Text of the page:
Envío Digital
Central American University - UCA  
  Number 285 | Abril 2005



Herty Lewites’ Movement Has a Sandinista Heart

Commander of the Revolution Henry Ruiz—“Modesto” in the insurrectionary years—is actively supporting Lewites’ efforts to be the Sandinista presidential candidate. He explained this movement’s origins and shared his initial intuitions about it with envío.

Henry Ruiz

I bout five years ago now, I explained to envío why I withdrew from the FSLN, or more exactly, why I became inactive. I recall some of the things I said at that time. I explained that when a few other Sandinistas and I concluded that Arnoldo Alemán’s victory meant the return to power of a Somocista-style government, I proposed that we mount a frontal opposition to Alemán and began to organize people to that end. I was a member of the FSLN National Directorate at the time. Very soon, I began to hear a rumor that the FSLN was hammering out an agreement on a property law with him. I spoke in private to Daniel Ortega about that persistent rumor, but he swore up and down that there was nothing to it and I believed him. When the property bill agreed to by him and Arnoldo Alemán became public soon after that, I left the party. I just couldn’t fathom how the Sandinista leadership could have made common cause with the Alemán government over such a crucial issue. That 1997 property law—the first concrete expression of the pacts of 1999 and today—was the first thing Ortega proposed to Alemán right after the latter took office and, as we now know, was a death blow to the agrarian reform. Much of the blame for the current tangle of property problems that the country is suffering can be attributed to its contents.

The 1999 pact paralyzed
the grassroots movement

I withdrew from the FSLN right as that policy of alliances was beginning to be expressed, because it was already starting to affect the rule of law in Nicaragua and its predictable results went against the essence of the FSLN. I considered my efforts inside the party a waste of time. That law was the last straw for me. I opposed it and the agreements it contained from the very outset. Without being immodest, I think I was right. They said the agreements were “to defend the revolution.” What revolution?

I charged at the time that the FSLN was initiating a chain of pacts that would end up jeopardizing the nation. Once past the rushes and the brambleberries, as the poet Lorca put it, once past the property law, we got to the first pact, the 1999 one. Just recently, Liberal magistrate and former National Assembly representative Iván Escobar Fornos explained in an interview that when Alemán took office, the FSLN had the masses in the streets, it had a Sandinista movement with very powerful organizational muscle, able to prevent Alemán from governing the way he wanted to. Escobar went on to explain that immobilizing that muscle was the political reason the Liberals accepted the idea of reaching a political agreement with the FSLN. I’ve heard people close to the party’s upper circles admit precisely that: the 1999 pact immobilized, paralyzed the grassroots movement. I can’t conceive of a revolutionary party without that muscle, either in power or out of it.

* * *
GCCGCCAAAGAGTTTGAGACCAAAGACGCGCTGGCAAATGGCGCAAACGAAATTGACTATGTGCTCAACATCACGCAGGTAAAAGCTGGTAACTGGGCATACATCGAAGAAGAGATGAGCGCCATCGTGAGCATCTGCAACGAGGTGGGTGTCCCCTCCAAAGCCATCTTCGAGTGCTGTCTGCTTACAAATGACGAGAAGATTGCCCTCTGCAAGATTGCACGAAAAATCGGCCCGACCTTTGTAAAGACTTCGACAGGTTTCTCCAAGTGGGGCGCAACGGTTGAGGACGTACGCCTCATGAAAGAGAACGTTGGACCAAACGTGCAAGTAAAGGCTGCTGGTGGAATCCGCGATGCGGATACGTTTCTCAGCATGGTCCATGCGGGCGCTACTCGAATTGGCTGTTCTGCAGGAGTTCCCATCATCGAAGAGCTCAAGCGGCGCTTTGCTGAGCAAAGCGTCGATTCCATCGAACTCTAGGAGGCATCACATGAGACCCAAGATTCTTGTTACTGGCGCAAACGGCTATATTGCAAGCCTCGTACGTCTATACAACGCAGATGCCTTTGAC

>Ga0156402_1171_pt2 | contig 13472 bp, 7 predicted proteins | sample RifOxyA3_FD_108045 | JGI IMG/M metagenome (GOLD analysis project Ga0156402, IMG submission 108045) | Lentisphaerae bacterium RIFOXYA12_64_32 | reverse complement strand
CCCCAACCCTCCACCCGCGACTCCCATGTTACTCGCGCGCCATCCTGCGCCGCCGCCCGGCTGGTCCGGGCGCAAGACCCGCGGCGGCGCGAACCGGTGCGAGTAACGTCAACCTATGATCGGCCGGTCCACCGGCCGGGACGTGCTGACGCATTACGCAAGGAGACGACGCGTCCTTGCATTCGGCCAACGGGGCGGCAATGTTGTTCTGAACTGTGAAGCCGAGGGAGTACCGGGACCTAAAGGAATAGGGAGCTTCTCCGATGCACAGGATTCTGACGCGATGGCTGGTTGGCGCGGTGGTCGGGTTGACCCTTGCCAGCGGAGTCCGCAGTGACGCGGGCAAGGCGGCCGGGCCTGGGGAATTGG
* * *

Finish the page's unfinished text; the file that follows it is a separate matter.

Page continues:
A country full of lawyers
loyal to either Alemán or Ortega

Today we see that nobody shows up even when the grassroots movements are called upon to fight for causes related to them. And that’s not because the masses have lost interest in their own affairs; it’s because they’ve lost faith in the idea that any political force responds to and represents them. All the grassroots movements representing popular interests that fought for them in Alemán’s time always ended up with those interests being negotiated by the Alemán government and the FSLN, and the results invariably went against what the people were fighting for. Seeing that happen repeatedly demobilized the social movements. It produced a political scenario of continuous deals and pacts that are now expressed basically in the resolutions of the administration of justice.

Today, all of Nicaragua’s courts are administered by either a Liberal or a Sandinista, or better said by an Alemán loyalist or an Ortega loyalist, not to confuse tallow with lard. And this has converted justice into merchandise, for sale to the highest bidder. The country’s full of lawyers, but if they aren’t with either Alemán or Ortega, they can’t resolve anything and they lose clients. It doesn’t matter if they’re topnotch lawyers; nobody seeks them out because what you have to do in the “big cases” is go to Lenín Cerna’s office and ask him how much the case will cost. The lawyer and client both know, in fact everyone in Nicaragua knows, that if they pay what’s asked, the court proceedings will be expeditious and the sentence favorable. If not, forget it.